Bill Knight column for Mon., Tues. or Wed., Aug. 26, 27 or 28
Too few realize that Friedan, born and raised in Peoria as Bettye Naomi Goldstein, was a reporter and editor in high school and college, and an advocacy journalist covering equality for working women and various progressive causes for years before “Feminine Mystique.” From 1942 into 1952, Friedan was a reporter for unions’ Federated Press. Then she was a staffer for seven years at UE News, a publication of the United Electrical, Radio and Machine Workers of America.
James Lerner, former UE News editor, in his book “Course of Action” recalls, "It was a loss to American history that a remarkable journalist and feminist leader failed to bring forward the seminal contributions that labor ideals and struggles had made to feminism in the 20th century.”
Now recalled mostly for “The Feminine Mystique,” about the unfulfilled lives suburban women faced, Friedan graduated from the all-female Smith College, studied for a year at Berkeley, then declined an offer to remain there in order to work as a labor journalist. That led her to UE, then the most progressive union in the nation, one accused of being led by communists, a charge that was exaggerated but not completely false.
“[Friedan] and I frequently covered stories of broad national interest to union members, including equal rights for women in the workforce,” Lerner wrote. “She wrote a number of important articles on women's wages, among them several pieces on wage discrimination against women in the electrical industry.”
Friedan also wrote articles about rank and file union members and minorities, and she criticized conservative interests that she saw as undermining reform. In 1943, she blasted an agenda supported by the National Association of Manufacturers to weaken labor, reverse the New Deal, and let businesses operate however they pleased.
Some of her best journalism at UE published as a 39-page pamphlet, 1952’s “UE Fights for Women Workers.” Foreshadowing ground she’d cover in “Feminine Mystique,” she described ads that show women working in GE kitchens, watching Sylvania TVs or using Westinghouse washers. Friedan wrote, "Nothing is too good for her – unless she works at GE, Westinghouse or Sylvania, or thousands of other corporations."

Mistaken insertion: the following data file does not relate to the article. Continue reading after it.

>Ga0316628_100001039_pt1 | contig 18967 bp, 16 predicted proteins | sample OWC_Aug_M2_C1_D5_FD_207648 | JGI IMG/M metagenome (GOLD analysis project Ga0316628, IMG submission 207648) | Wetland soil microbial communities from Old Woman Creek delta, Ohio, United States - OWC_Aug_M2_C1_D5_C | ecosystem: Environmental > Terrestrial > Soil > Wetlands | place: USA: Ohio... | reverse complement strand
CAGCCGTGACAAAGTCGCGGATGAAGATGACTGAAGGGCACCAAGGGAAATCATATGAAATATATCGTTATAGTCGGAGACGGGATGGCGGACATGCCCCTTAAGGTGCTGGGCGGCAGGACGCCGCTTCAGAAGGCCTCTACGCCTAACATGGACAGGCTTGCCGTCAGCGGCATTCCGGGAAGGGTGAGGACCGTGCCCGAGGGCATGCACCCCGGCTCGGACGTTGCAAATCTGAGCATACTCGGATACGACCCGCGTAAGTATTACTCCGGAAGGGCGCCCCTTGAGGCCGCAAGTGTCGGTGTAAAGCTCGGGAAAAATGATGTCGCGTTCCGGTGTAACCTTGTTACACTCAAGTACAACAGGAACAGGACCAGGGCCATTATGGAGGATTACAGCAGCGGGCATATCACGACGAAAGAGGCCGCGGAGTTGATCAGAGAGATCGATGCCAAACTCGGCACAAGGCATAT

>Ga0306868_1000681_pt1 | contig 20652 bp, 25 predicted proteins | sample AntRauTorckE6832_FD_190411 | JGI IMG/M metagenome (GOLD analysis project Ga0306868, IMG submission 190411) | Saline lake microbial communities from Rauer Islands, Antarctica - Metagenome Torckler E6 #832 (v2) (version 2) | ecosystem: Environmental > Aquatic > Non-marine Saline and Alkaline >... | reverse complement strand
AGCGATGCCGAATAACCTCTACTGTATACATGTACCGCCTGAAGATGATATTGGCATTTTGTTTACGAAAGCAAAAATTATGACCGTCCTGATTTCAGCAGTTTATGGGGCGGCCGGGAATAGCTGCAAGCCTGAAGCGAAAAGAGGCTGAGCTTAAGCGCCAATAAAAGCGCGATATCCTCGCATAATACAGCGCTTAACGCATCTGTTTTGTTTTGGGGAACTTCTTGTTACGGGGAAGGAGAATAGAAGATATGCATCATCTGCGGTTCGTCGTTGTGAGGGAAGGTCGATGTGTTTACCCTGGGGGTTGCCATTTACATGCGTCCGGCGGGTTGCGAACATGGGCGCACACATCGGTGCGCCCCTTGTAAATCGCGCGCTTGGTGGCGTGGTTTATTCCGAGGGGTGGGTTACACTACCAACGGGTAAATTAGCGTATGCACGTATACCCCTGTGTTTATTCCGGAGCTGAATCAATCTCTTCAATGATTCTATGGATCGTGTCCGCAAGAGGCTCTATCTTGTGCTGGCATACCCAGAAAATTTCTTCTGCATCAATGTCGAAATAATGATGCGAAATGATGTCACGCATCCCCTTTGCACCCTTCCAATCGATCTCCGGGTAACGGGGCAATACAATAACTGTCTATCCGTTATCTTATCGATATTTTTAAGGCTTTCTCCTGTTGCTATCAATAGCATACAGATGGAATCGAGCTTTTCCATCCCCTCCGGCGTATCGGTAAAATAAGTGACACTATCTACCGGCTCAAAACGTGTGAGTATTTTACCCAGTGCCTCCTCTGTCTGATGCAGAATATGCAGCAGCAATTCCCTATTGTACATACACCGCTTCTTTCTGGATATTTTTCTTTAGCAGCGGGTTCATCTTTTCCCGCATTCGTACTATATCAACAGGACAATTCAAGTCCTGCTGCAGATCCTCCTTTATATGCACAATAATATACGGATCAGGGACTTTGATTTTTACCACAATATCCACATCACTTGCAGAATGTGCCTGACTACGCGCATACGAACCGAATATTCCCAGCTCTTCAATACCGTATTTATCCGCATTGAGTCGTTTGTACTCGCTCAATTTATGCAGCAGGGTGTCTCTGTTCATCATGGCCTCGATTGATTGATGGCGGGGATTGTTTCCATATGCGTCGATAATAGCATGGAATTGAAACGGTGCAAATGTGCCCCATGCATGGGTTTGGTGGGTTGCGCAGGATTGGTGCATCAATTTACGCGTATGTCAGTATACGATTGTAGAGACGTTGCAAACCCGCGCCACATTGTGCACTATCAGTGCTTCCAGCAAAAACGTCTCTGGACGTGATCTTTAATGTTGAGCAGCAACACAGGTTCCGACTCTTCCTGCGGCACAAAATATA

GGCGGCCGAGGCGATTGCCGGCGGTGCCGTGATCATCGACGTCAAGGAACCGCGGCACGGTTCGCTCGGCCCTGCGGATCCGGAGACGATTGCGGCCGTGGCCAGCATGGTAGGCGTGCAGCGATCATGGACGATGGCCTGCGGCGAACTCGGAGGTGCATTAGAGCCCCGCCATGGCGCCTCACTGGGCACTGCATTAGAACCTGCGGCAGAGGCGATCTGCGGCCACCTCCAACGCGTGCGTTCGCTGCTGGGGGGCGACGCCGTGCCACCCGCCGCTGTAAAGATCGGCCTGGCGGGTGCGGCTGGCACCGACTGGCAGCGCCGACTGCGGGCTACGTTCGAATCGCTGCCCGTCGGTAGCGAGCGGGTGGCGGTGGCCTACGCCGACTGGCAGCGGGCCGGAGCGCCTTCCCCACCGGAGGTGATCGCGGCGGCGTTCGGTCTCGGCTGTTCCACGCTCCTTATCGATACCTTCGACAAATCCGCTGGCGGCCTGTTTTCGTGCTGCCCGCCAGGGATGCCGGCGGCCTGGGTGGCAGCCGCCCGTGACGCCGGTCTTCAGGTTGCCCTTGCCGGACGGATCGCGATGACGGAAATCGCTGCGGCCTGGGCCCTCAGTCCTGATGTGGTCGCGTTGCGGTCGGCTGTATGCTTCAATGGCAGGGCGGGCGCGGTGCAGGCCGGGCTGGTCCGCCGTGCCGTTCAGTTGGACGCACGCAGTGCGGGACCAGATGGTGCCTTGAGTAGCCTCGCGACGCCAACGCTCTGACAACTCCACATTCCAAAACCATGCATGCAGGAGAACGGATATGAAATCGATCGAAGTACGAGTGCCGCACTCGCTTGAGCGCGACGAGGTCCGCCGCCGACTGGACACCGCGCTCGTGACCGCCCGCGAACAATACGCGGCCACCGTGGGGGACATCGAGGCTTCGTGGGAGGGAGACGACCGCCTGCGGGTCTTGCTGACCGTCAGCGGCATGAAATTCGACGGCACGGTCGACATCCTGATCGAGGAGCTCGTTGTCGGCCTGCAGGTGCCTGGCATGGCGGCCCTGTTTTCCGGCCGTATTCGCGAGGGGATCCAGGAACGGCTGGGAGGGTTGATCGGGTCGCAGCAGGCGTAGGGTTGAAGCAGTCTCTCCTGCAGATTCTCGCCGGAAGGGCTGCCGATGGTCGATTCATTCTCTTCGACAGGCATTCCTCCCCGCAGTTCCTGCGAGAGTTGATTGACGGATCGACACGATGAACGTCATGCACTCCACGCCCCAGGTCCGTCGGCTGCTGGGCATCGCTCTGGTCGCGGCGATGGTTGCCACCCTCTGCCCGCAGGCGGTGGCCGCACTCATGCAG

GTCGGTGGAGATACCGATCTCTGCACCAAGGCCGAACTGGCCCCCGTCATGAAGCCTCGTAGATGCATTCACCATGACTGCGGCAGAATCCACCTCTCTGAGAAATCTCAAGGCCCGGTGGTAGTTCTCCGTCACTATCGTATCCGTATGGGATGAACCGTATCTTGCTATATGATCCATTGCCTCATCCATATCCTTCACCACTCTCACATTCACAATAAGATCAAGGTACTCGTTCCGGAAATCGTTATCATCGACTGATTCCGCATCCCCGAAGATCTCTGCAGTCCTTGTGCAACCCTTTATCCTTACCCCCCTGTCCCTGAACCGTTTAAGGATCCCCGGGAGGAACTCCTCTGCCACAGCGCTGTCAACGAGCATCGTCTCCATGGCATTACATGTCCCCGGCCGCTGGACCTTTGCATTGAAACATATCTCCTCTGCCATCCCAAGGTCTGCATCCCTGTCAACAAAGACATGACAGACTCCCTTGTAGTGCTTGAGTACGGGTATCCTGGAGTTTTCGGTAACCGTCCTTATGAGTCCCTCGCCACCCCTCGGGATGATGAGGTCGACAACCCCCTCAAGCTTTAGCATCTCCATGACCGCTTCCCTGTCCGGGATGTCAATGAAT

Describing physical woes caused by factory speedups, less-pay-for-equal-work and the glass ceiling shutting off promotions to better-paying jobs, the uncredited Friedan earned praise for the analysis. Historian Lisa Kannenberg, unaware of the pamphlet author’s identity, in 1990 said it was "a remarkable manual for fighting wage discrimination that is, ironically, as relevant today as it was in 1952."
Ending with a 10-point program for women's rights in the electrical industry, which included access to all skilled jobs and pay equity, the pamphlet’s recommendations were adopted at UE's 17th convention.
“For Friedan herself, the fight for justice for women was inseparable from the more general struggle to secure rights for African Americans and workers,” wrote biographer Daniel Horowitz.
Why isn’t this background better known? Blame Joe McCarthy. An onslaught of anticommunist attacks on unions by the House Un-American Activities Committee and McCarthy’s Senate hearings in the late 1940s and early ’50s greatly weakened the UE. Its membership topped 600,000 in 1946, but by 1950 was down to 71,000, and that decline eventually forced cutbacks that resulted in Friedan’s layoff.
Also, Friedan feared tying her growing acclaim in the ’60s to those dark days. Anti-communism was still used to attack the Civil Rights, anti-war and student movements and, as Horowitz noted, “Had Friedan revealed all in the mid-1960s, she would have undercut her book's impact, subjected herself to palpable dangers, and jeopardized the feminist movement.”
Unfortunately, had the public realized the ties between Friedan’s early work as a labor journalist along with her feminist writings, there may have been a better understanding of the solidarity of those movements, and better outcomes to derailed or defeated campaigns as different (yet connected) as the Equal Rights Amendment and the Employee Free Choice Act.
Friedan herself seemed to realize this in 1997, when she reflected and speculated to journalist Judith Warner that the greatest threat to the future of the women’s movement wouldn’t be “age-old sexism, persistent stereotypes, gender expectations or unfairly shared caretaking duties. The larger danger would be the tilt in our national values that occurred in the last decades of the 20th century: ‘the culture of corporate greed,’ the downsizing and downgrading of formerly solid middle-class jobs and ‘the sharply increased income inequality between the very rich … and the rest of us, women and men’.”
[PICTURED: The union pamphlet written by Betty Friedan (then Goldstein)]